U.S. companies unexpectedly cut 23,000 jobs in March
Private companies in the United States unexpectedly cut payrolls in March, according to new data.
The 23,000 decline was the smallest in two years and followed a revised 24,000 decrease in February, ADP Employer Services said Wednesday.
Over the previous six months, ADP’s initial figures have overstated the Labor Department’s first estimate of private payroll losses by as little as 2,000 in February to as much as 151,000 in November.
Companies are reluctant to add workers until they see sustained sales gains and are convinced the economic recovery has taken hold.
Economists surveyed by Bloomberg News anticipate the government’s unemployment report Friday will show payrolls increased by 184,000, in part because of temporary hiring by the federal government to conduct the 2010 census and because of better weather compared with February.
“The economic recovery has not been long enough or strong enough along the way yet to produce the kind of rapid employment that people are hoping for,” said Joel Prakken, chairman of Macroeconomic Advisers in St. Louis.
The ADP figures were forecast to show a gain of 40,000 jobs, according to the median estimate of economists surveyed by Bloomberg.
“Today’s figure does not incorporate a weather-related rebound that could be present in this month’s” report from the Labor Department, Prakken said. “It is reasonable to expect” that the government’s report will be “stronger” than the ADP estimate, he said.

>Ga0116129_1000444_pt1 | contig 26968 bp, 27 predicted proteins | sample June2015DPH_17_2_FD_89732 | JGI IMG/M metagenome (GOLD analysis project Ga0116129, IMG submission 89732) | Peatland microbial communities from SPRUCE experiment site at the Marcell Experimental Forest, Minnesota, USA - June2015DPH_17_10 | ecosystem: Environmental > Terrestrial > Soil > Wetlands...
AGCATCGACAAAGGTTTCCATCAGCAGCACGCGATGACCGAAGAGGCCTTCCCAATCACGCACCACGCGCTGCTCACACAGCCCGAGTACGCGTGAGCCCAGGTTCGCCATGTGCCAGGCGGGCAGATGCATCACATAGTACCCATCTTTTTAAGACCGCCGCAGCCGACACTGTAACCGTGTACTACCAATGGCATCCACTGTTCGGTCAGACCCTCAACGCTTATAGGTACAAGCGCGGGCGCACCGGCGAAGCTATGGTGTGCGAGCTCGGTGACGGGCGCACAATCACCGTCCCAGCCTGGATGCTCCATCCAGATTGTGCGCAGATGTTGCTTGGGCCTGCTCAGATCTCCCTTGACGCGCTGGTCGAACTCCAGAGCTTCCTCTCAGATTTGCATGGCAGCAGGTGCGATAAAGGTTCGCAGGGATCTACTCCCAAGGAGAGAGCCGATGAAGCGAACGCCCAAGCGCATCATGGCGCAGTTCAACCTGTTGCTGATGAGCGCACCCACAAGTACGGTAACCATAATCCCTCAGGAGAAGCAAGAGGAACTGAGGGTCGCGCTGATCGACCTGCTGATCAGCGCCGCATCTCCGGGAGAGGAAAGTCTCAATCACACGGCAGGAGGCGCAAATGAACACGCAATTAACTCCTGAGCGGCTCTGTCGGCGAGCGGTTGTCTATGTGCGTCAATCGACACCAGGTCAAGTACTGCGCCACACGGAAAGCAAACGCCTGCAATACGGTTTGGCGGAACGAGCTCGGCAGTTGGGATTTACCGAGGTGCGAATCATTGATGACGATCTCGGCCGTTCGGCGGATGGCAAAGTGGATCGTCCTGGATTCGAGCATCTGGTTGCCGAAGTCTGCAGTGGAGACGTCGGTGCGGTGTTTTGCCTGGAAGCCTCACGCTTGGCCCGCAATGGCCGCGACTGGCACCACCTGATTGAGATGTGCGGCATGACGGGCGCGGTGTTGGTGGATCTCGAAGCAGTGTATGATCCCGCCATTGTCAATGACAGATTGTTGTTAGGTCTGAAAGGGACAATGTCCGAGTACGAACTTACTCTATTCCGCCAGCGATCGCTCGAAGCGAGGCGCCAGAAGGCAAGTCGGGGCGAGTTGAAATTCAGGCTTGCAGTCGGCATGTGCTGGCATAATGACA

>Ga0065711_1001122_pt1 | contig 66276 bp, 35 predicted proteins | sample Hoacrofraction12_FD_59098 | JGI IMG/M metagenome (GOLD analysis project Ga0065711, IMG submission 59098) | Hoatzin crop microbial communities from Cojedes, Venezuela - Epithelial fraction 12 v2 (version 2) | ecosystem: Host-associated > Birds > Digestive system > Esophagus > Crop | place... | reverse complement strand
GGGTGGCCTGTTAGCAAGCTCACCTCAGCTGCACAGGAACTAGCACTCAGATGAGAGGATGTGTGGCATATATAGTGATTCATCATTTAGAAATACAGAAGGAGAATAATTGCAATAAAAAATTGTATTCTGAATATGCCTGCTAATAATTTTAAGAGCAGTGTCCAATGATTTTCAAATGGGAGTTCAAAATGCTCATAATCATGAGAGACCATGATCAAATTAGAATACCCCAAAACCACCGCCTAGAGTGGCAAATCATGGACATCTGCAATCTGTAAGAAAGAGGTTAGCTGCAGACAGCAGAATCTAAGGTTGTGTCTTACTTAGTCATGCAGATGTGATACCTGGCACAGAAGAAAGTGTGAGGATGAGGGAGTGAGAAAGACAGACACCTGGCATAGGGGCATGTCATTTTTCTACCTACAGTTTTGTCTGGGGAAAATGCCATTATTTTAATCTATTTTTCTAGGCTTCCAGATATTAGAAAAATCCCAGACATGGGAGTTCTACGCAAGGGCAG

The Labor Department’s report Friday is forecast to show the unemployment rate held at 9.7% in March for a third consecutive month. The jobless rate has declined since reaching a 26-year high of 10.1% in October.
The economy has lost 8.4 million jobs since the recession began in December 2007, the most of any downturn in the post-World War II era. In February, U.S. payrolls shrank by 36,000.
A separate report found that orders placed with U.S. factories rose in February for the 10th time in the last 11 months, while inventories and backlogs climbed the most in more than a year, a sign that factories will keep leading the economic expansion.
Bookings increased 0.6% after a revised 2.5% gain in January that was larger than previously estimated, the Commerce Department said.
Excluding demand for transportation equipment such as cars and airplanes, which tends to be volatile, orders rose 0.7%, the seventh consecutive advance.
Companies are benefiting as businesses work to stabilize stockpiles and prepare for rising sales in the U.S. and overseas.
A sustained rebound in the housing market and increased hiring have yet to materialize to ensure a broadening of the economic expansion.
“Manufacturing will keep driving the recovery as we get continued support from inventories and from rising demand,” said Aaron Smith, a senior economist at Moody’s Economy.com. “Inventories are starting to look lean relative to sales, so restocking will have to occur.”
Businesses expanded in March for a sixth straight month, a private report also showed. The Institute for Supply Management-Chicago Inc. said Wednesday that its business barometer fell to 58.8, lower than anticipated, from an almost five-year high of 62.6 in February. Figures greater than 50 signal growth.